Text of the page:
Updated 09/09/21, and still relevant today …
“The color in my print doesn’t look right … ”
How many of us have heard this from other photographers, or have said this about our own prints? Let’s go over some basic of Color – then you can color correct with more confidence and accuracy!
So what is Color? The dictionary defines it as the quality of an object or substance with respect to light reflected by the object, usually determined visually by measurement of hue, saturation, and brightness of the reflected light.
Three more definitions: Hue is a single color cast or color name, Saturation is the amount, intensity or purity of a Hue, and Color Correction is correcting an imbalance in the color cast(s) of an image.
Let’s also introduce you to the primary colors – Red, Green and Blue – and their corresponding opposite (complementary) colors – Cyan, Magenta, and Yellow. A simple example: To correct for an image with an overall blue cast, you would add it’s opposite (complimentary) color to bring the color balance back to where it needs to be – in this case, add Yellow to correct a Blue cast. You can use the “Color Wheel” above to help you with this.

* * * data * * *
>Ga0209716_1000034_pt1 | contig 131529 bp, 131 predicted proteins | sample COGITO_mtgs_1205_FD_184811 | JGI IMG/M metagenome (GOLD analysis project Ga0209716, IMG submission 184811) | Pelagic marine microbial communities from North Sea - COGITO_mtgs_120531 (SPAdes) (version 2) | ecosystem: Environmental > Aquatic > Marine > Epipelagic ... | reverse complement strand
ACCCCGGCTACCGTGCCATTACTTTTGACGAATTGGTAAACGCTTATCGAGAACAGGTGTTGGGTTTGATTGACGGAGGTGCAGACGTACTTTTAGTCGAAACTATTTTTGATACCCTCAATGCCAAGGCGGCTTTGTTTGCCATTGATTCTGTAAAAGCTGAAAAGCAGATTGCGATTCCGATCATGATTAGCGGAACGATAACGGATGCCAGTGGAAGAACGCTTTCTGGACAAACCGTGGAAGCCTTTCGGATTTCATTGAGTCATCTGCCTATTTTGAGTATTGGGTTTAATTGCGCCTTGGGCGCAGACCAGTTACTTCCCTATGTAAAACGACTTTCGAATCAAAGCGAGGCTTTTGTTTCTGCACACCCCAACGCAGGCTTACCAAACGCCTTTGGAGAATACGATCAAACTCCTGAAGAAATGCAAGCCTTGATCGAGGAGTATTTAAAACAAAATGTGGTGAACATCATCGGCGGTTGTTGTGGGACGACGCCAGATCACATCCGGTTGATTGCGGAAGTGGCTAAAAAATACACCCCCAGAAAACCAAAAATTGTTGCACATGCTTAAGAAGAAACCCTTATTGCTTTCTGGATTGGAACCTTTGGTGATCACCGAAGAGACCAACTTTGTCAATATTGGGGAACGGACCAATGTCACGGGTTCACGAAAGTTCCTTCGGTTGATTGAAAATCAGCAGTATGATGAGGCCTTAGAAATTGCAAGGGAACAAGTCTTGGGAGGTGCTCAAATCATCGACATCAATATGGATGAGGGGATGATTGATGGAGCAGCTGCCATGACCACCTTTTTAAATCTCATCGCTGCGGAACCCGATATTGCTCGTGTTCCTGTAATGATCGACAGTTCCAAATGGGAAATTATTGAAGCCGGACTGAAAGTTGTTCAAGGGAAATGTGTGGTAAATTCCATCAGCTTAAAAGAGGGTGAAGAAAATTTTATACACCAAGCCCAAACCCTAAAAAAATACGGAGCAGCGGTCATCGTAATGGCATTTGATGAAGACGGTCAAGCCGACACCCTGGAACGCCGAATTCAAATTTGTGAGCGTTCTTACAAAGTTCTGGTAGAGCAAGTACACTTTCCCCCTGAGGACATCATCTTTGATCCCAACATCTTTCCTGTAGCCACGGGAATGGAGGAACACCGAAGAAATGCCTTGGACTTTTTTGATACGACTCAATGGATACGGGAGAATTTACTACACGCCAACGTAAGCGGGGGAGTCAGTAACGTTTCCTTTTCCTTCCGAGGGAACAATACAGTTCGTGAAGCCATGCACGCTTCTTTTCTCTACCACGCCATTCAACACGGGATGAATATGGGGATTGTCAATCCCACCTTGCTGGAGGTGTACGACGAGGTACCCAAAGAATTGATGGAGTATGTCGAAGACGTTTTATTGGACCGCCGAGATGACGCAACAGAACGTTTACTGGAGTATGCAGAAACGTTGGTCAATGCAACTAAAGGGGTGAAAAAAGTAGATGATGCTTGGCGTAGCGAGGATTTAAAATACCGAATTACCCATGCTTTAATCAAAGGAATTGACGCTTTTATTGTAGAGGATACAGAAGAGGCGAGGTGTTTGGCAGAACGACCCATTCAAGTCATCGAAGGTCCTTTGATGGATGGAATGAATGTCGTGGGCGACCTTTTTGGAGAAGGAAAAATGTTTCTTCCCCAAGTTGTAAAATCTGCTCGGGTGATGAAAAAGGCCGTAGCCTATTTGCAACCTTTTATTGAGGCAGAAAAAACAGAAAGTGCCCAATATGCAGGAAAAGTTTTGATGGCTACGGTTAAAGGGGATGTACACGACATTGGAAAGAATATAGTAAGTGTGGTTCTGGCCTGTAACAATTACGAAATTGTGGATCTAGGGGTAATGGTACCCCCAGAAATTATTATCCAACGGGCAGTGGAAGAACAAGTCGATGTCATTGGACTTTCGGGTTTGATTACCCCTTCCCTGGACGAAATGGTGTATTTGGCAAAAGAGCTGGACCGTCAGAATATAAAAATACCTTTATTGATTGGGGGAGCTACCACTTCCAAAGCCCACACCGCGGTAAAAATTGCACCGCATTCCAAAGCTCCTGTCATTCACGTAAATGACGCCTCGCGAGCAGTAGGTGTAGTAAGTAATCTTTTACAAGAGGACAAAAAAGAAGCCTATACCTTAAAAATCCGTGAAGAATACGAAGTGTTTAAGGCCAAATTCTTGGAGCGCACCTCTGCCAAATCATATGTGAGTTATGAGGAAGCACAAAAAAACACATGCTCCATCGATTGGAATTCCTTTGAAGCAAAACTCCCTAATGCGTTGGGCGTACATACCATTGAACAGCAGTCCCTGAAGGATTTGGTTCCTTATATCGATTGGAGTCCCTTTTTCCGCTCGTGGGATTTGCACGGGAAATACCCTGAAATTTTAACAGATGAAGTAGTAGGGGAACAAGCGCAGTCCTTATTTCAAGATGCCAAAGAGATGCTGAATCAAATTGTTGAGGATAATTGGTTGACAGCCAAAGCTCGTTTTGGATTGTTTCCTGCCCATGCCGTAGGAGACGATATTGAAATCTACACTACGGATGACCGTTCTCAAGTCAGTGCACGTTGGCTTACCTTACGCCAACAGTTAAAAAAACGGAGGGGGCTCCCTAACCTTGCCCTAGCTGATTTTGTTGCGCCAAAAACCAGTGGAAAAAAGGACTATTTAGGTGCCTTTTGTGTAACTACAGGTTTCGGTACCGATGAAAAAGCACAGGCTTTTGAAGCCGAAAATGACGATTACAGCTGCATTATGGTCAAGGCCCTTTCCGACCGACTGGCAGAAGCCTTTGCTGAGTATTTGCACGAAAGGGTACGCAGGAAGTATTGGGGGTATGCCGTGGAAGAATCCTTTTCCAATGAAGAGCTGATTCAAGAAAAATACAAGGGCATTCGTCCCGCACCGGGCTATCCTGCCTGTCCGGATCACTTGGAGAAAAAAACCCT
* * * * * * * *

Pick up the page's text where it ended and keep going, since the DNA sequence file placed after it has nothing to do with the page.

A very important tip: When judging for proper color balance in your print, look for “neutrals”, such as white or grays – correct those colors, and the rest of your print will generally fall into place.
Here’s an example: Let’s say you have an image of your house, which has white shutters. Look at the sidewalks (gray) or the shutters (white) – correct those, and the rest of the overall color balance will typically fall into place.
• More relevant info at this blogpost: https://blog.main.wattsdigital.com/color-management-101-for-photographers/
• Want to see Photoshop in action? Check out my “Photoshop 101” series of FREE online & live Photoshop Meetups – available nationwide:
• Was this information helpful?
• By the way, this is all based on my Photoshop book designed for photographers, “Not just another Photoshop Book”, available exclusively on Amazon:
Questions? Please contact me – also, feel free to comment and tell your photography friends!
Thx again, and cheers,
John Watts 🙂